^{4+}beam emerges from an accelerator. The C ions have been stripped of most of their electrons by having been past through a thin foil. Most ions are in their ground state, but some are in an excited, metastable state. For each ion we only know that it may be in a state |ψ_{k}> with probability p_{k}, ∑_{k}p_{k}= 1. We are dealing with a**statistical mixture of states**.

For such a system we introduce the density operator ρ(t) = ∑_{k}p_{k}ρ^{k}(t), and the density matrix with matrix elements

ρ_{pn}(t) = ∑_{k}p_{k}<u_{p}|ρ^{k}(t)|u_{n}>
= = ∑_{k}p_{k}c_{p}^{k}(t)c_{n}^{k}*(t).

In terms of the density operator we express:

- (a)
**conservation of probability**,

Tr{ρ(t)} = Tr{∑_{k}p_{k}ρ^{k}(t))} = ∑_{k}p_{k}Tr{ρ^{k}(t)) = ∑_{k}p_{k}= 1. - (b)
**the probability that a measurement of the observable A will yield the eigenvalue a**,_{n}

P(a_{n}) = ∑_{k}p_{k}P_{k}(a_{n}) = ∑_{k}p_{k}Tr{ρ^{k}(t)P_{n}} = Tr{∑_{k}p_{k}ρ^{k}(t)P_{n}} = Tr{ρ(t)P_{n}}.

where P_{n}is the projector into the eigensubspace of A associated with the eigenvalue a_{n}, - (c)
**the mean value of the observable A**,

<A>(t) = ∑_{n}a_{n}P(a_{n}) = ∑_{n}a_{n}Tr{ρ(t)P_{n}} = Tr{ρ(t)∑_{n}a_{n}P_{n}} = Tr{ρ(t)A},

since ∑_{n}a_{n}P_{n}= A, A|ψ> = ∑_{n}A|a_{n}><a_{n}|ψ> = ∑_{n}a_{n}|a_{n}><a_{n}|ψ> = ∑_{n}a_{n}P_{n}|ψ>,

where {|a_{n}>} is an eigenbasis of A. - (d)
**the time evolution of the system**.

The linearity of (d/dt)ρ^{k}(t) = (1/(iħ))[H,ρ^{k}(t)] implies that (d/dt)ρ(t) = (1/(iħ))[H,ρ(t)].

**Properties of ρ(t)
**ρ(t) is not a projector in general; ρ(t)

- Let |ψ
_{k}> = |u_{k}> with probability p_{k}, ρ = ∑_{k'}p_{k'}|u_{k'}><u_{k'}|,

ρ_{kk}= <u_{k}|∑_{k'}p_{k'}|u_{k'}><u_{k'}|u_{k}> = p_{k}, ρ_{k}_{n}(k ≠ n) = 0, Tr{ρ} = ∑_{k}p_{k}= 1, Tr{ρ^{2}} = ∑_{k}p_{k}^{2}≤ 1.

ρ(t) is a Hermitian operator (ρ^{† }= ρ from the definition of ρ)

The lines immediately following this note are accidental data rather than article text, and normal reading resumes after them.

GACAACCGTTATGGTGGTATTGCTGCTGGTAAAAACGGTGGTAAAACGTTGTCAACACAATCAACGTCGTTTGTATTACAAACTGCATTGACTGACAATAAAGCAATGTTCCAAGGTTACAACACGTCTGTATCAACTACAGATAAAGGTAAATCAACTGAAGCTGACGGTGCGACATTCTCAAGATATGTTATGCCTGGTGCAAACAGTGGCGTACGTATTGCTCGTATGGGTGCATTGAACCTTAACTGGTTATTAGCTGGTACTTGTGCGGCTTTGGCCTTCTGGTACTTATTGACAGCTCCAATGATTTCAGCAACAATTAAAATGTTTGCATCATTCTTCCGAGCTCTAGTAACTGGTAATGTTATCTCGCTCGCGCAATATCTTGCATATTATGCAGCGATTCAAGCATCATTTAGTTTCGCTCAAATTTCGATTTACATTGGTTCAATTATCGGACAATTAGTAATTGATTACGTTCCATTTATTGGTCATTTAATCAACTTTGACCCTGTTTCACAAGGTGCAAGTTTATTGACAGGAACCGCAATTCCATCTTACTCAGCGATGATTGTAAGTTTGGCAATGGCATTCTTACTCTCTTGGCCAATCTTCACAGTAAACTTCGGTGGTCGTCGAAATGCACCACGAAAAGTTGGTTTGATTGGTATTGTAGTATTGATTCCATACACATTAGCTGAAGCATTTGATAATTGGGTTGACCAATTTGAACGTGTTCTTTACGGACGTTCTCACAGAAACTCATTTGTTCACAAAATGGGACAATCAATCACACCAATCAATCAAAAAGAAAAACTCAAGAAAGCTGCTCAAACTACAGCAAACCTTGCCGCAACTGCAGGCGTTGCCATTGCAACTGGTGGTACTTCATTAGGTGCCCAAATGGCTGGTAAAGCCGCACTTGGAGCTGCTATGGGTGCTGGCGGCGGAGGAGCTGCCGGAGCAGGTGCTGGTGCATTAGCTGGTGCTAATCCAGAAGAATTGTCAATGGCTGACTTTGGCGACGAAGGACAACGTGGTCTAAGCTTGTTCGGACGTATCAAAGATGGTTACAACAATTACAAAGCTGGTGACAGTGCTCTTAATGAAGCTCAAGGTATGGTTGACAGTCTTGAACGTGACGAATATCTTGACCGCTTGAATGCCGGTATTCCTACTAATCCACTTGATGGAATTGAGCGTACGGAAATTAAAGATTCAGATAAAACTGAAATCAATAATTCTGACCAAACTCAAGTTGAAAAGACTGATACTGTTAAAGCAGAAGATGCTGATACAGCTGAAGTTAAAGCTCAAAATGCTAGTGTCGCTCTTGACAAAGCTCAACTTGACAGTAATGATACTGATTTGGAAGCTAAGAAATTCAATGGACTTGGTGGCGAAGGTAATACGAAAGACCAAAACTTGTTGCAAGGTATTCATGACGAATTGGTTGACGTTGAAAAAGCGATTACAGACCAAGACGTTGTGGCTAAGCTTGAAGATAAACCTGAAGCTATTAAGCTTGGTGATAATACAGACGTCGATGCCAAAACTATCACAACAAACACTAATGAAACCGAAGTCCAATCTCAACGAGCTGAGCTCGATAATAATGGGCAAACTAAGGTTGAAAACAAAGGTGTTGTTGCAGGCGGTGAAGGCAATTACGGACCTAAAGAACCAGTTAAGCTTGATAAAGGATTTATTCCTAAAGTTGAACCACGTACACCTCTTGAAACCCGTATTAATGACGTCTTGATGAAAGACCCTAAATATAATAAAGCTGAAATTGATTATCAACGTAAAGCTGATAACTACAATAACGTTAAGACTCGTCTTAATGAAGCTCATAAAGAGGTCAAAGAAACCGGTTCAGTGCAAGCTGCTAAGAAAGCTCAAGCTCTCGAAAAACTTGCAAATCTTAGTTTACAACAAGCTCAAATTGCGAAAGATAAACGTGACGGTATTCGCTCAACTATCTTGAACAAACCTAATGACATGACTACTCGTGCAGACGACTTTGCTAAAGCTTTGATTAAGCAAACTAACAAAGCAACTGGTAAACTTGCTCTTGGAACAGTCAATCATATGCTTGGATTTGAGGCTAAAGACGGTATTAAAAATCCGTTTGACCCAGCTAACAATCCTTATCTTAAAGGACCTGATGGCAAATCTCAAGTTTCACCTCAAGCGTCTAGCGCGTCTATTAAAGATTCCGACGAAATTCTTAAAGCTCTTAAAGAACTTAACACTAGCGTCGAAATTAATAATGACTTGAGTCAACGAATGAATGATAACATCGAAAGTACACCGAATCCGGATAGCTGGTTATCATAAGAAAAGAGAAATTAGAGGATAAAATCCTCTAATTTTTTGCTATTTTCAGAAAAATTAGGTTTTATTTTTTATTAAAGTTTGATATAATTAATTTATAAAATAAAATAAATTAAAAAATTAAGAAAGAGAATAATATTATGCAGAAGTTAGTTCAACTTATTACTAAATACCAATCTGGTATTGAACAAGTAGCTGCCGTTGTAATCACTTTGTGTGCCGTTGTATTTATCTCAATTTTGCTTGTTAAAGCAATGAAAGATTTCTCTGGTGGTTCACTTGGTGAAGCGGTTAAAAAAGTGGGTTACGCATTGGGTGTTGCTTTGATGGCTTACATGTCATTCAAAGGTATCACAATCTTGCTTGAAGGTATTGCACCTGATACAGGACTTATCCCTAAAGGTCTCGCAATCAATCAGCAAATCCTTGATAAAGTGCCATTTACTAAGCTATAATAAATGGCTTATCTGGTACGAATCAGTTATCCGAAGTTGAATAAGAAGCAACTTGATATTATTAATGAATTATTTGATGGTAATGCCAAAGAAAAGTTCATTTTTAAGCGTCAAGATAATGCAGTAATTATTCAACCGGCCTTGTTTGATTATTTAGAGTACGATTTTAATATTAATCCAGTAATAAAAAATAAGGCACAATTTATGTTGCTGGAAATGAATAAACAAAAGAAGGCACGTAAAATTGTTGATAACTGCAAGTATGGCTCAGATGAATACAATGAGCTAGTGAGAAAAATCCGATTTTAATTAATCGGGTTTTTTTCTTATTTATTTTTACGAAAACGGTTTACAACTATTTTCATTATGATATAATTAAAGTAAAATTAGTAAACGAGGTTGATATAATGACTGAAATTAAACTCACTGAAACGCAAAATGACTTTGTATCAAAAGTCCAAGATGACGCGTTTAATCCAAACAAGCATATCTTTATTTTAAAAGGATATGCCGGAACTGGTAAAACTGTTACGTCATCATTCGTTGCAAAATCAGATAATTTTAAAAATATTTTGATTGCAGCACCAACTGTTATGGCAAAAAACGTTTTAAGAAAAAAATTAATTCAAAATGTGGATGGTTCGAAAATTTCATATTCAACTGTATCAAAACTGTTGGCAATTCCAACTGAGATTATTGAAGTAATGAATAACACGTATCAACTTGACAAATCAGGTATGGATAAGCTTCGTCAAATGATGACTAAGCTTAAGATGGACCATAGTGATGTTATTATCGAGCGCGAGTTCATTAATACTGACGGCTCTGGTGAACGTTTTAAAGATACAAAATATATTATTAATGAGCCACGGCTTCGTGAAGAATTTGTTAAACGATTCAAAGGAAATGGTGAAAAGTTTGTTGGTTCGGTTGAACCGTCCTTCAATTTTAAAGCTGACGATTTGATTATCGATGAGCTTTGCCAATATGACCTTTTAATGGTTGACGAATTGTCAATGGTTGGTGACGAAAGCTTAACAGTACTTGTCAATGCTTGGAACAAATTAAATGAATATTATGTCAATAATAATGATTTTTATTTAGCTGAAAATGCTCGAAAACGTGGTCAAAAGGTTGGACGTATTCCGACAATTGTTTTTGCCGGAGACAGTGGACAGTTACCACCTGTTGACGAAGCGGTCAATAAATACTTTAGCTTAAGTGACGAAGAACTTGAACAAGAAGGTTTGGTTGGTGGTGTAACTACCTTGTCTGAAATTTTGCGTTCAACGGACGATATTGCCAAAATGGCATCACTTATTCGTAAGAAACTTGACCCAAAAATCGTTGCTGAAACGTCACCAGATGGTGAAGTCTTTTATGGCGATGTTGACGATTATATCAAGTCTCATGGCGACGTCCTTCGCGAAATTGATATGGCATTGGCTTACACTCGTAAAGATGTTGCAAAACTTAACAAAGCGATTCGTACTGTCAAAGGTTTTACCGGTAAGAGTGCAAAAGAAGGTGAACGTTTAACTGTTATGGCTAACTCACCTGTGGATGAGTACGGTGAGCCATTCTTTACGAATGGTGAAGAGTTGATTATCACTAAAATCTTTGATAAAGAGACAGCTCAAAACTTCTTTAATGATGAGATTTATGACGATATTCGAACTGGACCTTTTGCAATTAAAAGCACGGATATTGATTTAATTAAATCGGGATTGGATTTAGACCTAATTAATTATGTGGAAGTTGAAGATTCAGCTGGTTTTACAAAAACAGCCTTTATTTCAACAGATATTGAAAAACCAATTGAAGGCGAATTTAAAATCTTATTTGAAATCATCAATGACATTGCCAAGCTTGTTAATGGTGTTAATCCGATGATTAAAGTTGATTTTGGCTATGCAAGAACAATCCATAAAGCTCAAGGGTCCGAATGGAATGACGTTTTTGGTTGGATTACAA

and

|<ψ_{a}|ρ||ψ> = ∑_{k}p_{k}<ψ|ψ_{k}><ψ_{k}|ψ>
= ∑_{k}p_{k}|<ψ|ψ_{k}>|^{2} ≥ 0.

ρ(t) is a **positive operator**.

c

ρ

ρ

ρ_{np}(t) = ∑_{k}p_{k}c_{n}^{k}(t)c_{n}^{k}*(t)
(n ≠ p) expresses
interference effects between the states |u_{n}> and |u_{p}> which appear when |ψ_{k}> is a linear
superposition of states. ρ_{np}(t) is
the average of these interference effects. It can be zero even if c_{n}^{k}(t)c_{n}^{k}*(t) is not zero.
In a statistical mixture of
states the averaging can cancel out interference effects. The off-diagonal matrix elements
of ρ(t) are called **coherences**.
The populations and coherences obviously depend on the chosen basis.

Consider a simple two-state quantum system with
energy eigenvalues ħω_{a}
and ħω_{b}
and corresponding eigenkets |a> and |b> which are taken as
the basis elements.

(a) Write down the equation giving the time
evolution of the eigenket |a> in the Schroedinger picture and in the
Heisenberg picture.

(b) Consider a pure state, which at time t = 0
is |Φ> = 2^{-1/2}(|a> + i|b>).
Write down the expression for |Φ(t)>
in the Schroedinger and in the Heisenberg picture.

(c) Consider a mixed state, which at t = 0
is defined by:

the system is in the state |ψ_{1}> = 2^{-1/2}(|a>
+ |b>) with 25% probability,

the system is in the state |ψ_{2}> = 2^{-1/2}(|a>
- |b>) with 25% probability,

the system is in the state |ψ_{3}> = 2^{-1/2}(|a>
+ i|b>) with 50% probability.

Find the density matrix ρ
in the {|a>,|b>} basis at t = 0.

(d) Explain how the density operator evolves in
time in the Schroedinger picture and in the Heisenberg picture. Find the
density matrix at time t for the mixed state in part (c) in each
picture.

(e) Consider the operator X which has
the property X|a> = |b> and X|b> = |a>. Find
the expectation value of X at time t when the system is in the
mixed state of part (c). You may use either the Schroedinger or the
Heisenberg picture for your calculations, but specify which picture you are
using.

Solution:

Let |a_{S}> denote the state vector in the Schroedinger
picture and let |a_{H}> denote the state vector in the Heisenberg
picture.

- (a) iħ∂|a
_{s}>/∂t = H|a_{s}>, |a_{s}(t)> = U(t,0)|a_{s}(0)> = exp(-iHt/ħ)a_{s}(0)>.

|a_{H}> does not depend on time. - (b)
.

.

- (c) The pure state density operator
.
The density operator for a statistical mixture of states is
is the probability of being in state |ψ
_{k}>..

The density matrix is .

,

.

- (d)
=

=

=.

.

Therefore in the Schroedinger picture and in the Heisenberg picture

In the Heisenberg picture the density operator is constant. Therefore the density matrix is constant.

- (e) The expectation value of any observable A is <A>(t) = Tr{ρA}.

In the Heisenberg picture we have

at t = 0.

at t = 0, or

. Therefore

.